The one-sheet for this film perfectly encapsulates its frustrating shortcomings. Across the top, bold caps declare, "A STUNNING ACHIEVEMENT. ONE OF THE YEAR'S BEST PICTURES." Beneath, four stars underscore the proclamation. Finally, three figures fill out the visual field. In the left foreground, a frumpified Nicole Kidman bows her head. Behind her and to the right, Russell Crowe lowers his. Between them, Lucas Hedges stares defiantly into the camera.
One of the most frustrating things about Boy Erased is that it isn't stunning. Between the deeply felt source material and the powerhouse cast, it's easy to imagine it could have been.
The film is based on Garrard Conley's best-selling 2016 memoir, adapted by Joel Edgerton, who also directed and appears in the movie. He clearly had the best intentions — though, just as clearly, he had neither the vision nor the technique required to achieve the best result. "One of the year's best pictures"? More like "one of the year's best pictures about gay conversion therapy." August's The Miseducation of Cameron Post outstunned this one by a mile.
Hedges makes the most of his role as Jared Eamons, a 19-year-old still struggling to break the code of his conflicting desires when circumstances land him in a religious rehabilitation camp. One of those circumstances is being born in Arkansas. The story is set in the early 2000s, but sociologically it's somewhere around 1945.
Another circumstance is having a father who's a Baptist pastor, played by Crowe (hence his bowed head in the poster). Yet another is having a mother who was brought up to believe the menfolk know best and a woman's place is wherever they say it is (hence Kidman's subservient posture). There's also an unsettling event that takes place at college one night and results in a call home from authorities.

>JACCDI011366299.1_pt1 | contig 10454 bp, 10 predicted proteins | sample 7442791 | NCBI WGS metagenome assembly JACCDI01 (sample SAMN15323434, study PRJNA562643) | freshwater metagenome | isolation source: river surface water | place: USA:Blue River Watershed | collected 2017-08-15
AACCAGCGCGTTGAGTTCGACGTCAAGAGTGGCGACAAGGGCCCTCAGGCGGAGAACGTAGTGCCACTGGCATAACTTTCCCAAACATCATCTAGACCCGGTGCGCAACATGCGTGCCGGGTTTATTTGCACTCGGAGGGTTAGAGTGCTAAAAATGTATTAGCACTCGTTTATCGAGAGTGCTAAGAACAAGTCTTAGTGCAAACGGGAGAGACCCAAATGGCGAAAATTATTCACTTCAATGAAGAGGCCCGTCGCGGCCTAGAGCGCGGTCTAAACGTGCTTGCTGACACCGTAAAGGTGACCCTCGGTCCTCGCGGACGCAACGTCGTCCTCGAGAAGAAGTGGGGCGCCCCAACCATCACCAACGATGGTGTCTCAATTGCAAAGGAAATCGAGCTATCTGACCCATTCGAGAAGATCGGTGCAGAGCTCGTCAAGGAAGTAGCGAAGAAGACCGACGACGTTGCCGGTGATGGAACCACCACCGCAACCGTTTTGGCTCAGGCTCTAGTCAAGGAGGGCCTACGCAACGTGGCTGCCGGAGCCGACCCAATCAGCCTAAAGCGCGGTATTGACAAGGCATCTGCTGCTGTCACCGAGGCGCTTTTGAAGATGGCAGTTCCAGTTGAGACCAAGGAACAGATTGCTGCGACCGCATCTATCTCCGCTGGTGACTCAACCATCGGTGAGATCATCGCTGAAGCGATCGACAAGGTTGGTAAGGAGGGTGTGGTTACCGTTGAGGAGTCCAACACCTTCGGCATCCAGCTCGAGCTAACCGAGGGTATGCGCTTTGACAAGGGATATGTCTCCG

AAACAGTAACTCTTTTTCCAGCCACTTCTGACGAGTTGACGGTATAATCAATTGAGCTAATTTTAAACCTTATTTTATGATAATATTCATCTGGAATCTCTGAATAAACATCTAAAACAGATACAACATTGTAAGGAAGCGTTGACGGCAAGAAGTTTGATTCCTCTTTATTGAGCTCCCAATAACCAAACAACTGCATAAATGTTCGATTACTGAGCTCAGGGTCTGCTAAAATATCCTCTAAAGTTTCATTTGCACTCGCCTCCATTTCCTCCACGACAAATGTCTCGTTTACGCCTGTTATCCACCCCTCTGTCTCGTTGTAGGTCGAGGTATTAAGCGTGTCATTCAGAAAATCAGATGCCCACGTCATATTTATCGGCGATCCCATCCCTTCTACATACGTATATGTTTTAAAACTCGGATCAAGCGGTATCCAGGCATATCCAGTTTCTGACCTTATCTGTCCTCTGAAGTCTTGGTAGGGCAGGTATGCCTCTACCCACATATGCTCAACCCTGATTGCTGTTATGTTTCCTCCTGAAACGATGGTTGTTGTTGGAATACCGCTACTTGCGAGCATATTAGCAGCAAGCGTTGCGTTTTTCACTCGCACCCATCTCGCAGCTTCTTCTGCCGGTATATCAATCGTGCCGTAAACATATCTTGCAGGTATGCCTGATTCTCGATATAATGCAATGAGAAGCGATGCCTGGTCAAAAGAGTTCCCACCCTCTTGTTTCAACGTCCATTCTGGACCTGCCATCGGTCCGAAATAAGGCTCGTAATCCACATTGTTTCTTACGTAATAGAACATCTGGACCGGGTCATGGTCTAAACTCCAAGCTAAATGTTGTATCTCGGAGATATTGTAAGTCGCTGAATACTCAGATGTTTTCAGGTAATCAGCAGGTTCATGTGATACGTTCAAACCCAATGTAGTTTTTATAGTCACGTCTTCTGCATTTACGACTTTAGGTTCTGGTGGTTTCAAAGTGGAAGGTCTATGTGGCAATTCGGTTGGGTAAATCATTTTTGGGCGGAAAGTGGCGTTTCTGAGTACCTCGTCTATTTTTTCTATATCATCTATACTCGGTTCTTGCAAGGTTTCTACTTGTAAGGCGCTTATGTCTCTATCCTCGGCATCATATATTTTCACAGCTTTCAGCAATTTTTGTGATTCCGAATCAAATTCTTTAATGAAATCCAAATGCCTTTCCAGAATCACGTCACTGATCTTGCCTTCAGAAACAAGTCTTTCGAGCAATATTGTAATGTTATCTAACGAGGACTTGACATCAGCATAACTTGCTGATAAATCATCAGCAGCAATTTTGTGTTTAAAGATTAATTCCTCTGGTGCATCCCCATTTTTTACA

It all leads to a confrontation among family members. Jared's parents ask him whether, in his heart, he wants to "do better." He's given two choices: get cured or get shunned. Seriously, these people are so uptight, they make the Amish look like the Saturday crowd at Studio 54.
Numerous reviewers have commended the film for its restraint and avoidance of caricature in its depiction of Jared's parents and the Love in Action camp's repressive regimen. But the movie is lousy with caricatures and clichés.
Crowe's Bible-thumping homophobe and Kidman's Stepford wife are super-familiar stick figures we've seen countless times. In The Stepford Wives remake that Kidman starred in, for example. The facility's quack director, played by Edgerton, is a psychosexual creep straight out of central casting. The scenes set at Love in Action are so by the book that you just assume one of the kids will be abused by a sadistic counselor and another will be so Full Metal Jacketed by the dehumanizing doctrine that he'll off himself by Act 3. And (spoiler alert!) you're not wrong.
That's the movie's most frustrating flaw. Its creators reshape real events to bring attention to a very real problem. But, however well meaning, they reshape those events into a narrative so formulaic that it robs characters of their realness. Viewers might feel they've endured an after-school special with award-season pretensions.
Conversion therapy remains legal in most states. Mike Pence, a heartbeat from the presidency, is an ardent advocate. To filmmakers who'd like to see the practice erased, two words of advice: Do better.